Cherry Bomb Tomatoes are bright red tomatoes that you can eat in one bite and are known for their high resistance to late blight. They have a firm texture, with an authentic cherry tomato flavor. An average cherry bomb tomato plant can grow from six to eight feet. They produce a unique calyx which is very aesthetically pleasing.
Species: S. Lycopersicum
Trinomial name: Solanum Lycopersicum var. cerasiforme
Cherry Bomb Tomato Trivia
- Cherry Bomb Tomato seeds share their name with cherry bomb chili peppers, so try not to confuse them.
- The company that created Cherry Bomb Tomato seeds was first known as “Johnny Apple Seeds” and they had a goal of finding the easiest-to-grow and best tasting varieties that would be sold to American gardeners.
Cherry Bomb Tomato Buying Guide
What you should look into when buying a perfect cherry bomb tomato are their firm texture and bright red skin. These tomatoes should be the sweetest ones out there. You can also buy them when they’re still attached to the vine.
Cherry Bomb Tomato Production & Farming in Texas
This is a new plant so many people are not quite aware of it, but the fame of the cherry bomb tomatoes is increasing each day because of its resistance to late blight. They are perfect for growing in Texas just like any other tomato. They can’t stand frost just like any other tomato, so it is crucial to wait until the night temperature is above freezing and the soil is warm enough.
You can use row covers to protect your young seedlings from flea beetles. Bacillus thuringiensis is an insecticide that will protect your plant from tomato hornworms. Spinosad helps against potato beetle larvae.
Cherry Bomb Tomatoes were created by Johnny’s Selected Seeds. The company started in the year 1973 with the goal to find the easiest to grow and best tasting varieties before selling them to American gardeners. The cherry bomb tomato was bred in the year 2016, not just for the delicious cherry tomato flavor, but also for its resistance to late blight.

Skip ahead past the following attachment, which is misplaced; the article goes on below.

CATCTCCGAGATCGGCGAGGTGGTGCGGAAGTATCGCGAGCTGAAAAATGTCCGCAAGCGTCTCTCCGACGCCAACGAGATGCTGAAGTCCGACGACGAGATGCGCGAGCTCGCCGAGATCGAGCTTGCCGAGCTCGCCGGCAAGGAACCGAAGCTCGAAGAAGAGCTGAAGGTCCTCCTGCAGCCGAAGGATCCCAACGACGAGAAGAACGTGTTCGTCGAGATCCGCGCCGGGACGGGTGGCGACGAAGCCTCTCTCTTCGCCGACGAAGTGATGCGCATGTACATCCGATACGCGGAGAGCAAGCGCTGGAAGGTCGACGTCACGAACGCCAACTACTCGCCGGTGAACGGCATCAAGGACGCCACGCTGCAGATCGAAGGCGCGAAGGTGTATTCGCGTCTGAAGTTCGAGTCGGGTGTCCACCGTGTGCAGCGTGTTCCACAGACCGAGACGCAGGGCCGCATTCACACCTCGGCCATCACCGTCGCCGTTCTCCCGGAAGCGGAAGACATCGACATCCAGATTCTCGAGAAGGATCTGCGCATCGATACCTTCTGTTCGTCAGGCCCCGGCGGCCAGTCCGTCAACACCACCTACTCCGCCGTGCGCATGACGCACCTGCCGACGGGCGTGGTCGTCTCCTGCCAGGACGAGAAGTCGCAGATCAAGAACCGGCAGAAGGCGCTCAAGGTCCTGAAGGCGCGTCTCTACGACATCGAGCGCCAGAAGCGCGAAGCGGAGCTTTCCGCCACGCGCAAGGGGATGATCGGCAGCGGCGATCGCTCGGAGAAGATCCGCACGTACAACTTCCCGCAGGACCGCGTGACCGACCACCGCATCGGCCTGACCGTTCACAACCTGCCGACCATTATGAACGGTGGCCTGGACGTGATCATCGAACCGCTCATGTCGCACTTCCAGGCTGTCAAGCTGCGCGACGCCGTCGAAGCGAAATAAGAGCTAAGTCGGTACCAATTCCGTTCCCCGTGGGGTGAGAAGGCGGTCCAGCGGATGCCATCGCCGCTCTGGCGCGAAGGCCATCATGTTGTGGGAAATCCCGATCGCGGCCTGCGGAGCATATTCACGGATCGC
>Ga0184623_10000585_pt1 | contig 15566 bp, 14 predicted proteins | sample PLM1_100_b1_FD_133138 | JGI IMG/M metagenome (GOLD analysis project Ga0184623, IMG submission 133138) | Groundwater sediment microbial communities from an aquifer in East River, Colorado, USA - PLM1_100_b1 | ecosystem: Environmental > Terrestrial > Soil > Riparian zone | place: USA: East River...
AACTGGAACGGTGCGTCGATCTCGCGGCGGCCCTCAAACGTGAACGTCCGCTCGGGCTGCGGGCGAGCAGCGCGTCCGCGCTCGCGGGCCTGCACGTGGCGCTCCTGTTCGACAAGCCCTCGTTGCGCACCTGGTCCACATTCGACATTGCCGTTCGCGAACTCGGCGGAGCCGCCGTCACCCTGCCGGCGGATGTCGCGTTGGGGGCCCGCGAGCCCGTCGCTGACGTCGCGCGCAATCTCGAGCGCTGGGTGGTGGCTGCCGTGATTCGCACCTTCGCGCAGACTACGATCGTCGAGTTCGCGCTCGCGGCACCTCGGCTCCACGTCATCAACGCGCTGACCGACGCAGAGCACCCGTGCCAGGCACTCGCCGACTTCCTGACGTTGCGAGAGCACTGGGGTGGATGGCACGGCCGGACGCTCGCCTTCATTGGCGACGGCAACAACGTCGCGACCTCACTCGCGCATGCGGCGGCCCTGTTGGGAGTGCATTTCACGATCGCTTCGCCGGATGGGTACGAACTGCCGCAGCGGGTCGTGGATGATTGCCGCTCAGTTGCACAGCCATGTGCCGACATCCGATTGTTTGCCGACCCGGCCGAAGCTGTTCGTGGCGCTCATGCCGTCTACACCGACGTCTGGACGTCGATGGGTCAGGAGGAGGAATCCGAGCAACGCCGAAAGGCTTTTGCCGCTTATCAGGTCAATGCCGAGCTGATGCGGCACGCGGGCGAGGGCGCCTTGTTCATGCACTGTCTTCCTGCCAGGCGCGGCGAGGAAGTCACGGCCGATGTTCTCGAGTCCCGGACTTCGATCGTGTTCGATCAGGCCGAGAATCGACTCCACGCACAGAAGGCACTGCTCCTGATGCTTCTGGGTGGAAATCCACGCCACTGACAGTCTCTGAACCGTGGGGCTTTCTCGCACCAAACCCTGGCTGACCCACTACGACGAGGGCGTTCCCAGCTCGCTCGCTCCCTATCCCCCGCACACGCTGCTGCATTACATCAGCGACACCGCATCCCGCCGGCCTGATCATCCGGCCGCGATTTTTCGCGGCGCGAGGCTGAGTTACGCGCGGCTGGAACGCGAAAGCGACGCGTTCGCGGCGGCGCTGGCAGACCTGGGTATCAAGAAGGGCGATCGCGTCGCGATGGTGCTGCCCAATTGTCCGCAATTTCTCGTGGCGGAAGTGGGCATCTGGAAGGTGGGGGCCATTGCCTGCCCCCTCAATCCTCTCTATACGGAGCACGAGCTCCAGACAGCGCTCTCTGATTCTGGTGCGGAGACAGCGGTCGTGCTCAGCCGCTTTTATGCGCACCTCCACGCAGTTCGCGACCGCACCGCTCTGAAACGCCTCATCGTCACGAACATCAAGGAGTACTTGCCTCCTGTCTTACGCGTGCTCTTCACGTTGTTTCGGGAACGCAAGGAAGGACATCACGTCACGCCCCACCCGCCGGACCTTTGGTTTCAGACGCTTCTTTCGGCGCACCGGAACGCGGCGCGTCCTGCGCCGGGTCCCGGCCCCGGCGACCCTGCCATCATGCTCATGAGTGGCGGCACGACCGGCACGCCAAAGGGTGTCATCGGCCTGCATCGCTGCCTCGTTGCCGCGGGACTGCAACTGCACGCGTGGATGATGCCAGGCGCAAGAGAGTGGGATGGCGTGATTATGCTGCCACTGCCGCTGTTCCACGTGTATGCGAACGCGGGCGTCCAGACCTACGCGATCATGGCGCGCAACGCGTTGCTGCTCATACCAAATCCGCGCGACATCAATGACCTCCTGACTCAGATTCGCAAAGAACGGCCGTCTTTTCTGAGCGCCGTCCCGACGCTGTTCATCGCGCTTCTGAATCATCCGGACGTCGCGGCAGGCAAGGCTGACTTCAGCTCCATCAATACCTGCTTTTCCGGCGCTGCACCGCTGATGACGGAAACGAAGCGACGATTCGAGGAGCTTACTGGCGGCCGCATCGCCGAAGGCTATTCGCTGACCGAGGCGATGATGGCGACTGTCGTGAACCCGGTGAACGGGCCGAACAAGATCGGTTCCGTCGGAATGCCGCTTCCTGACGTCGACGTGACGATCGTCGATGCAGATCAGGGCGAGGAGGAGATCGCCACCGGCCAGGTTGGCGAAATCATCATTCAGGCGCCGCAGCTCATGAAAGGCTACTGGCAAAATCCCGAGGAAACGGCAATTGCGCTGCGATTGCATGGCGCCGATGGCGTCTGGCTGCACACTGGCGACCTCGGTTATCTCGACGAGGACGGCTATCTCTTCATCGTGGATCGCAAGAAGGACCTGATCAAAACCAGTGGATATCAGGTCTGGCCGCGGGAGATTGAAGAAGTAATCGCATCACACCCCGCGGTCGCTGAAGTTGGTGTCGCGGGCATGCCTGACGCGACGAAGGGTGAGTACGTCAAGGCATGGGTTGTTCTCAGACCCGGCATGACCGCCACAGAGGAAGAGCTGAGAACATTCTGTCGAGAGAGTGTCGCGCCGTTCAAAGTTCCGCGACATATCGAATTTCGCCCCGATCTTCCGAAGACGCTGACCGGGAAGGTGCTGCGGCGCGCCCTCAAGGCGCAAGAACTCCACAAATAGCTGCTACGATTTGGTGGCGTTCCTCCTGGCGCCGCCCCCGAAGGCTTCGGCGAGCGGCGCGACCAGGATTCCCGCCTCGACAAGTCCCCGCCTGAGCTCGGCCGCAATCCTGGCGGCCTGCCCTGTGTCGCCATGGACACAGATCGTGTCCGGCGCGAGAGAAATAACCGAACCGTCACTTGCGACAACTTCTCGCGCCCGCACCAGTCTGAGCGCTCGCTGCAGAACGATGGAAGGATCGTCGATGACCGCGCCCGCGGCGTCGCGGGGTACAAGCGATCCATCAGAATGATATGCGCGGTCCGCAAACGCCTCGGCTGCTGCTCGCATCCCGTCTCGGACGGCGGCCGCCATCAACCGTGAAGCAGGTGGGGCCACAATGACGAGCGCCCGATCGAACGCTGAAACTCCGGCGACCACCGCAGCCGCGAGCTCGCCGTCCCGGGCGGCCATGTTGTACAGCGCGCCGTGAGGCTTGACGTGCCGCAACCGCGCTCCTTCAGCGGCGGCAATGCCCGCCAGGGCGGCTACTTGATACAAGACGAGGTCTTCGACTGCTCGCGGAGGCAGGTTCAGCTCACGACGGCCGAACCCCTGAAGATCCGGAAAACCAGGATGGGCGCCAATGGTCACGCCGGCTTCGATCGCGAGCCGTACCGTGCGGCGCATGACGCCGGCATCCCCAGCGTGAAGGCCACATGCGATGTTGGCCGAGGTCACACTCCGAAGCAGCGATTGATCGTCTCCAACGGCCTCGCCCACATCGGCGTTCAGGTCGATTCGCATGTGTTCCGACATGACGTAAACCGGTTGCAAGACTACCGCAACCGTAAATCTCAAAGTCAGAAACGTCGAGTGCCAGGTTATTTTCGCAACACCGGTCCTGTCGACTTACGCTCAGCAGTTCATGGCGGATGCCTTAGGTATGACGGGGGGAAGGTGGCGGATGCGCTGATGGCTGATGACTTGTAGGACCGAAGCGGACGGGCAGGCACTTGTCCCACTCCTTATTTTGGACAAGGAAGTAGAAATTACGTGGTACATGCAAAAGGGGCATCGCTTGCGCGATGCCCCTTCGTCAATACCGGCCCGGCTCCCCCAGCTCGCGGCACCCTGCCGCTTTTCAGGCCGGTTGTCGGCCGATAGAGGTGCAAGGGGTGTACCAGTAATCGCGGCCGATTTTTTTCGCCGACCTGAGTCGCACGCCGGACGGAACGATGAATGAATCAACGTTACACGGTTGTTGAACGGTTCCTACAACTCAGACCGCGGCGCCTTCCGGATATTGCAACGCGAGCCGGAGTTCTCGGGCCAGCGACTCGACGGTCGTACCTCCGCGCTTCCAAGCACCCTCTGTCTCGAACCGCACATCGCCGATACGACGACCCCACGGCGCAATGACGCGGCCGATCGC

Don’t start too early with planting them. Grow them five to six weeks before the last frost of the spring. Maintain the temperature of the starting mix between 75 and 90 degrees. Water the mix just enough to keep it from drying. You can transplant them into field soil or medium-rich garden. Plant them three to eight inches deep and cover the root ball as well. For the earliest crop, plant them after the last frost, but to make sure, you can plant them when night temperatures are at 45 degrees.
Cherry Bomb Tomatoes are most commonly packaged in small plastic bags. But the new way to go is paperboard. Paperboard is recyclable, looks prettier, but the downside is that you can’t really see the product you’re buying.
Enjoying Cherry Bomb Tomatoes
Cherry Bomb Tomatoes are bite-sized which makes them perfect for a fresh and healthy snack during the day. They’re usually eaten raw, in a salad, but they can be cooked to enhance the sweetness of their flavor. They go well with corn, watermelon, chilies, fresh cheese, scallops, okra, cucumbers, and the list goes on.
To store cherry bomb tomatoes, place them in a room with temperature from 45 to 60 degrees for four to seven days to maintain their delicious flavor. You can also place them in the fridge to store them longer if necessary, but they will lose a bit of their sweetness.
Tomato and Basil Bake is one of the finest ways to showcase the deliciousness of the cherry bomb tomatoes. Combine the olive oil, garlic, and the tomatoes in a baking dish. Season the ingredients with salt and pepper. Boil, while also stirring on occasion until the tomatoes are softened. Merge the panko and the butter and then sprinkle it over the dish. Stir for additional thirty seconds before throwing in some basil as well. Serve your good-looking dish.
Cherry Bomb Tomatoes are a great source of fiber, iron, vitamins C and B, as well as potassium which makes them good for the heart.
When Are Cherry Bomb Tomatoes in Season in Texas?
To find out when Cherry Bomb Tomatoes are in season in Texas, please check the seasonal chart below. Why is this important? We are rarely encouraged to think about the physical lengths our food travels before arriving on the market shelves. And all of this travel comes with a hefty environmental cost that is concealed from the consumer’s eye. One of the most salient benefits to eating seasonally is that you are effectively reducing your carbon footprint and supporting a more geographically sustainable food economy. Check other fruit and veg that’s in season in Texas now.